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Believe it or not, there’s a way to avoid using a paper wallet by using one of the most conventional means of diffusing information – sound.
Most cryptocurrency users believe that placing their funds in cold storage means using a paper wallet. The method certainly has its benefits, yet it features a major problem – if someone sees your QR code, passphrase seed or private key, they can gain access your address and funds. Believe it or not, there’s a way to avoid this hassle using one of the most conventional means of diffusing information – sound.
Bitcoin has some sort of James Bond feel to it. Secret keys, anonymity, encryption, and the ability to send money worldwide instantly and support the growing economy are all great.
Sound Wallet takes this underlying spy theme to a whole new level by using a BIP38 encrypted key and transforming it into a sound file. Casual listeners will see it as the most static sound; however, if you listen to it with the AndroSpectro app out of the static, the characters that encompass the encrypted key will emerge.
The Bitcoin Sound Wallet was created by a Bitcointalk user, under the pseudonym krach. He says that the wallet is “just like a paper wallet in an audio form.” All you have to do to get yours is to send krach an email and mention the type of wallet you’d like to have encrypted - .wav, CD or vinyl record. The record option is surely the coolest version of the three:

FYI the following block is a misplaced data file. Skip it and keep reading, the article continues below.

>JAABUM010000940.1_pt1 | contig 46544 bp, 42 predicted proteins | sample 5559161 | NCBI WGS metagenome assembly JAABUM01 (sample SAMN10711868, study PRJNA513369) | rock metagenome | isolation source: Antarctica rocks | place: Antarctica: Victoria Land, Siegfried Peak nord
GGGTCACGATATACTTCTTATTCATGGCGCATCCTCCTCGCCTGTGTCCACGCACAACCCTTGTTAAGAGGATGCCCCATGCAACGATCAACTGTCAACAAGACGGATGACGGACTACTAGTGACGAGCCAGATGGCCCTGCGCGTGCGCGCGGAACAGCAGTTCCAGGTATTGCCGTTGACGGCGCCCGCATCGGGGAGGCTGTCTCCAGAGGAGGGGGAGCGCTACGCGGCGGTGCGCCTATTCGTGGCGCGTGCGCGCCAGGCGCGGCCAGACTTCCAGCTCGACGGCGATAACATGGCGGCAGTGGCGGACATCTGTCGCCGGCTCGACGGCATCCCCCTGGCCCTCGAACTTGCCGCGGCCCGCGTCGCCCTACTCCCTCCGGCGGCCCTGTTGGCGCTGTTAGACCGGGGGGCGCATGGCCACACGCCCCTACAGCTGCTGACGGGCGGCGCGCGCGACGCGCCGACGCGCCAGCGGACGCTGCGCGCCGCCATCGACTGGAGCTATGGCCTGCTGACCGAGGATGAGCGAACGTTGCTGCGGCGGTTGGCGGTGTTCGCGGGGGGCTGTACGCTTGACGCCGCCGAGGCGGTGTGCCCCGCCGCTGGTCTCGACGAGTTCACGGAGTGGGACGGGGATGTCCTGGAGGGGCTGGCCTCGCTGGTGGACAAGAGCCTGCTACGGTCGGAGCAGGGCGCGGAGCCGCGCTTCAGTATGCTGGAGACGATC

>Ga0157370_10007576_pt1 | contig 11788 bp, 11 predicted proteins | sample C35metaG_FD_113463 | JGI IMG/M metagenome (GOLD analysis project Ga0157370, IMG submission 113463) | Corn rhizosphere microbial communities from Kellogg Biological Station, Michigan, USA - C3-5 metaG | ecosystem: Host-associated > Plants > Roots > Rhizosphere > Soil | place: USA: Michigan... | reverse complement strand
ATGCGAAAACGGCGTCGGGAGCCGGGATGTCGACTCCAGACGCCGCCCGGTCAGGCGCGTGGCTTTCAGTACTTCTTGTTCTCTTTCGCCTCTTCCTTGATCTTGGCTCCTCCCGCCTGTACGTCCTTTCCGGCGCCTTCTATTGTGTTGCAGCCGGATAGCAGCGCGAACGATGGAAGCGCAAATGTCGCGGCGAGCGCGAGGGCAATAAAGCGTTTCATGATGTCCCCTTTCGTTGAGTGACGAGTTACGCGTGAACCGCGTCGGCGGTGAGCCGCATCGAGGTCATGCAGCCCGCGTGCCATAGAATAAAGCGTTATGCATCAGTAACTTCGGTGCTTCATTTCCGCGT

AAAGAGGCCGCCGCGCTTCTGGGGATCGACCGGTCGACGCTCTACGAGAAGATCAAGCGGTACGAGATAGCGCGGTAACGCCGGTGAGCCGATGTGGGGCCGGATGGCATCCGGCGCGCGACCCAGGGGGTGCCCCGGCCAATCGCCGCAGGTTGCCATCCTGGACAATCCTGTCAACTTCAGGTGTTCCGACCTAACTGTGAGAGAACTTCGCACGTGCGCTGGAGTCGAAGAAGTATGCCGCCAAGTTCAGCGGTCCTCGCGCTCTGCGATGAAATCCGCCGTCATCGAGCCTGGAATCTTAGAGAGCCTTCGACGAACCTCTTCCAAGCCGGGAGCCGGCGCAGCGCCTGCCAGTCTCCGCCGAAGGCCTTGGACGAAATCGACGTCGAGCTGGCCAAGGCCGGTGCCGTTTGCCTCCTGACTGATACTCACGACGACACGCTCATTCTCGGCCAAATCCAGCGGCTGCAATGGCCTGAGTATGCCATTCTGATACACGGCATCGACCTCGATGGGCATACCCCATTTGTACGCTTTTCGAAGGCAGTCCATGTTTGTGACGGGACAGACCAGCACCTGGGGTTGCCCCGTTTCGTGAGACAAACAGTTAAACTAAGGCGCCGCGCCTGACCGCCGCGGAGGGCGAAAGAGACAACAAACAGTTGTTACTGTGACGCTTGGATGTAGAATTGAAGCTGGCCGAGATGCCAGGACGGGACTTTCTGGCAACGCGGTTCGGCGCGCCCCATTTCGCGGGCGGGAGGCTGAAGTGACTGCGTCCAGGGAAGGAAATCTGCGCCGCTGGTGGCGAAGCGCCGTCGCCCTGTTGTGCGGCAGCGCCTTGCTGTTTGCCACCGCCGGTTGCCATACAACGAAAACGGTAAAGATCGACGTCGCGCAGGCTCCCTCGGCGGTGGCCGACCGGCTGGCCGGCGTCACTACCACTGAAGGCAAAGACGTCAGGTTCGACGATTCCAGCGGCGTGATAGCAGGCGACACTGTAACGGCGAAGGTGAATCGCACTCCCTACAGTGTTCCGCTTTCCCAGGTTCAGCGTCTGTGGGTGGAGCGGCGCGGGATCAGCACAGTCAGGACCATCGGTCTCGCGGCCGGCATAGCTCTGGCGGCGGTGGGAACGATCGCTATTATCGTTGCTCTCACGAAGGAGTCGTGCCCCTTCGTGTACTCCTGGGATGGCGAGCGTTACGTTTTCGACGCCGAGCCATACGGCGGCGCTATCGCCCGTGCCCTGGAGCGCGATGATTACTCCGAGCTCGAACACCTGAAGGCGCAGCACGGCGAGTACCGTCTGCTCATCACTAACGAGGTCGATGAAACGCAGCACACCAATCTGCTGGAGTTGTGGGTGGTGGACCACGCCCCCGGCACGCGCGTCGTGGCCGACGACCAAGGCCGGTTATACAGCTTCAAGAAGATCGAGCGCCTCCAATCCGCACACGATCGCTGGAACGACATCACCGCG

“This record was hand shaped and individually cut in real time using a vintage 1940s Presto 75A recording lathe. It is a unique piece. It is not the same as a traditional pressed record. It was not made in a factory. It was hand carved from an 8ft sheet of polycarbonate plastic, shaped, sanded, waxed and cut in real time by one person.”
At the start of the record, there’s a burst of gentle static that comprises the key. Afterwards, there’s a smooth transition of the recording into some rough electro music. It’s a pretty ingenious idea, and if somebody listens to the record collection, they will think it’s just another ambiguous recording. Hiding a valuable key in plain sight has never been easier, and it’s safe to say that the elaborately constructed and conceived wallet feels much like a work of art.
The Sound Wallet system permits a device that’s completely offline “to jump the air gap to a less secure device” like a computer connected to the web. This features a range of options to store private keys: records are considered the best archive format. Users can add them to their record crate, frame it and hang them on their walls without anyone ever knowing that there’s a private key embedded into the audio. The Sound Wallet website highlights:
“Records are the ultimate archive format. You could add the record to your record crate, put it in a frame and hang it on your wall, or store it in your safe. Where we are at now: We have been able to embed a private key in into audio and then read the private key using a spectroscope app on an android phone. The audio is about 30 seconds to one minute of noise for one key.”
Unlike burning a DVD or a CD, recording vinyl is a lot more challenging and expensive. It demands specialized hardware like a turntable, record lathe, and blanks. Even though the project didn’t reach its crowdfunding target, it looks like the Sound wallets are now in production.
Right now, a 7’’ vinyl wallet costs 0.09 bitcoins, while a CD wallet costs 0.02 bitcoins.
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